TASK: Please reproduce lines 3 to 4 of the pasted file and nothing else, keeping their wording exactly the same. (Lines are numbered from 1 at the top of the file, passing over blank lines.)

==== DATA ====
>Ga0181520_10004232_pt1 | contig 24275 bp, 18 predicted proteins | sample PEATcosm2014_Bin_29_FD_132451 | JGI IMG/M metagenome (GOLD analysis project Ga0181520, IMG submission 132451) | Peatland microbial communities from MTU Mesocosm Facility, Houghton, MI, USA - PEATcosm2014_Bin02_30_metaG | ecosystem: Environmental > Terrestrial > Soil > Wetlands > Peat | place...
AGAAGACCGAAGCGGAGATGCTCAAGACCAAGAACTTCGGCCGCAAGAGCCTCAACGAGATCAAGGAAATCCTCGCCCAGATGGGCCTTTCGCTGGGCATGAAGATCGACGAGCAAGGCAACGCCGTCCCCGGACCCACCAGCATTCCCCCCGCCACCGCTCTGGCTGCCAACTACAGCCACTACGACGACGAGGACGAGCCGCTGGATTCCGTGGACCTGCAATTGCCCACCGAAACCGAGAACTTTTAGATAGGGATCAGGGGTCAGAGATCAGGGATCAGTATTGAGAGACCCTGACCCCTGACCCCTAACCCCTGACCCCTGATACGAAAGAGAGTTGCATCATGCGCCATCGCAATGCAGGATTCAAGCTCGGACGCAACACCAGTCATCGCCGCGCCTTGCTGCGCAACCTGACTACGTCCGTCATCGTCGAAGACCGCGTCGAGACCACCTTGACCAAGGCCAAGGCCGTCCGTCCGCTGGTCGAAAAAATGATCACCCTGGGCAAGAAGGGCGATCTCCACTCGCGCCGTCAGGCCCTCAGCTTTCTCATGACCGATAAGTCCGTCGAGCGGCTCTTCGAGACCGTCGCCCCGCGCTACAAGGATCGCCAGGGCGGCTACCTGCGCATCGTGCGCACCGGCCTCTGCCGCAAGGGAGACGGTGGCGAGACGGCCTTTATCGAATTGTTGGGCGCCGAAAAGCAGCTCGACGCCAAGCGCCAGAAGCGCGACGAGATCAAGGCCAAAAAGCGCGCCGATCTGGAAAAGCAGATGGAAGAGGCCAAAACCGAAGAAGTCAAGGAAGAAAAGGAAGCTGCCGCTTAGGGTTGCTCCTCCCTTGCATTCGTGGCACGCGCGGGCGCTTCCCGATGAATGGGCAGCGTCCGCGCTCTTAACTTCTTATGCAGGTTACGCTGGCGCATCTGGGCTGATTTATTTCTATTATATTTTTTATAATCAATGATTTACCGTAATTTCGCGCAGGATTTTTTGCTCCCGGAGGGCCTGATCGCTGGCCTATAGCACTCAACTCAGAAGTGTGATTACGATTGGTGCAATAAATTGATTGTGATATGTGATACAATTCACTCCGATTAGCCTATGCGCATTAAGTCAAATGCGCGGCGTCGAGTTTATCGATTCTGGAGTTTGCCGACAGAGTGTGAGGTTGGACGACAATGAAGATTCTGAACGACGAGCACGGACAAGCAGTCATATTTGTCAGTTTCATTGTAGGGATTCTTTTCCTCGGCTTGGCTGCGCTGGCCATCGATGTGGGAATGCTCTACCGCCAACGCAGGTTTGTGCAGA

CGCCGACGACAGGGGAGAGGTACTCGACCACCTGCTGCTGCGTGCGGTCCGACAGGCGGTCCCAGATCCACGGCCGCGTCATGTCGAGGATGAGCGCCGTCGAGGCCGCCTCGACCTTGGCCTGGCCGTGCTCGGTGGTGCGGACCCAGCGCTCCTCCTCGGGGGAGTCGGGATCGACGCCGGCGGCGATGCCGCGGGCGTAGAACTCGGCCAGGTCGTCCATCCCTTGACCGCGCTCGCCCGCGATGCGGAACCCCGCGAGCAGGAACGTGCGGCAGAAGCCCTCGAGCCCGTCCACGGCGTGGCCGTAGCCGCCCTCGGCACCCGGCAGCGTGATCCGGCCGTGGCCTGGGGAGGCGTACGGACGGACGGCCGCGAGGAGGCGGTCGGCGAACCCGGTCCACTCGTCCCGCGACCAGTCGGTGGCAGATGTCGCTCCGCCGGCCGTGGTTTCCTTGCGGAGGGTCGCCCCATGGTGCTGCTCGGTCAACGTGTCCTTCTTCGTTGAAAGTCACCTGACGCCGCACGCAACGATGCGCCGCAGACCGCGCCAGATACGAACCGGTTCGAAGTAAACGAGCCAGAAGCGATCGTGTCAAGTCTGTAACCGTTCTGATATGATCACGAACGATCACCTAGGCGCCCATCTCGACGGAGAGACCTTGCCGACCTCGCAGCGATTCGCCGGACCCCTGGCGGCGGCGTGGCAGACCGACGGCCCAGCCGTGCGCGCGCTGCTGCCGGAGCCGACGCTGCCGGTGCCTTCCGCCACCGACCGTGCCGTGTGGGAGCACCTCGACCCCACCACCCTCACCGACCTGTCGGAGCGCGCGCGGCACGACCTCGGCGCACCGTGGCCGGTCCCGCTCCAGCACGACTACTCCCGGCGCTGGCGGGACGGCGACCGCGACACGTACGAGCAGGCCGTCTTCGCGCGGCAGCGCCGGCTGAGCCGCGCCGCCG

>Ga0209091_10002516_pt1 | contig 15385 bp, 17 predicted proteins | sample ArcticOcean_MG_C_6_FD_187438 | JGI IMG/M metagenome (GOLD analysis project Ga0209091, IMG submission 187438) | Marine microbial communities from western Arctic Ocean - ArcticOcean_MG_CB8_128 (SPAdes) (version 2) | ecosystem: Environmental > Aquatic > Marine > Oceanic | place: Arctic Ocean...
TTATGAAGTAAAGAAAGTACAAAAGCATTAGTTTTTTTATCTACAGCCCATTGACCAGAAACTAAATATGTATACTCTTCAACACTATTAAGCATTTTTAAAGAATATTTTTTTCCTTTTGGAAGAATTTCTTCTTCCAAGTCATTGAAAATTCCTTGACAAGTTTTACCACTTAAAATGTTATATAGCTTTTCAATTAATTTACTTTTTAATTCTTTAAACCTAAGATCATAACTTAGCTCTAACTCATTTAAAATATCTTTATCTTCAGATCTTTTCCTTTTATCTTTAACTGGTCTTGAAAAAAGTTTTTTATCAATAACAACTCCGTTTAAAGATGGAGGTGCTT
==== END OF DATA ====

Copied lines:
CGCCGACGACAGGGGAGAGGTACTCGACCACCTGCTGCTGCGTGCGGTCCGACAGGCGGTCCCAGATCCACGGCCGCGTCATGTCGAGGATGAGCGCCGTCGAGGCCGCCTCGACCTTGGCCTGGCCGTGCTCGGTGGTGCGGACCCAGCGCTCCTCCTCGGGGGAGTCGGGATCGACGCCGGCGGCGATGCCGCGGGCGTAGAACTCGGCCAGGTCGTCCATCCCTTGACCGCGCTCGCCCGCGATGCGGAACCCCGCGAGCAGGAACGTGCGGCAGAAGCCCTCGAGCCCGTCCACGGCGTGGCCGTAGCCGCCCTCGGCACCCGGCAGCGTGATCCGGCCGTGGCCTGGGGAGGCGTACGGACGGACGGCCGCGAGGAGGCGGTCGGCGAACCCGGTCCACTCGTCCCGCGACCAGTCGGTGGCAGATGTCGCTCCGCCGGCCGTGGTTTCCTTGCGGAGGGTCGCCCCATGGTGCTGCTCGGTCAACGTGTCCTTCTTCGTTGAAAGTCACCTGACGCCGCACGCAACGATGCGCCGCAGACCGCGCCAGATACGAACCGGTTCGAAGTAAACGAGCCAGAAGCGATCGTGTCAAGTCTGTAACCGTTCTGATATGATCACGAACGATCACCTAGGCGCCCATCTCGACGGAGAGACCTTGCCGACCTCGCAGCGATTCGCCGGACCCCTGGCGGCGGCGTGGCAGACCGACGGCCCAGCCGTGCGCGCGCTGCTGCCGGAGCCGACGCTGCCGGTGCCTTCCGCCACCGACCGTGCCGTGTGGGAGCACCTCGACCCCACCACCCTCACCGACCTGTCGGAGCGCGCGCGGCACGACCTCGGCGCACCGTGGCCGGTCCCGCTCCAGCACGACTACTCCCGGCGCTGGCGGGACGGCGACCGCGACACGTACGAGCAGGCCGTCTTCGCGCGGCAGCGCCGGCTGAGCCGCGCCGCCG

>Ga0209091_10002516_pt1 | contig 15385 bp, 17 predicted proteins | sample ArcticOcean_MG_C_6_FD_187438 | JGI IMG/M metagenome (GOLD analysis project Ga0209091, IMG submission 187438) | Marine microbial communities from western Arctic Ocean - ArcticOcean_MG_CB8_128 (SPAdes) (version 2) | ecosystem: Environmental > Aquatic > Marine > Oceanic | place: Arctic Ocean...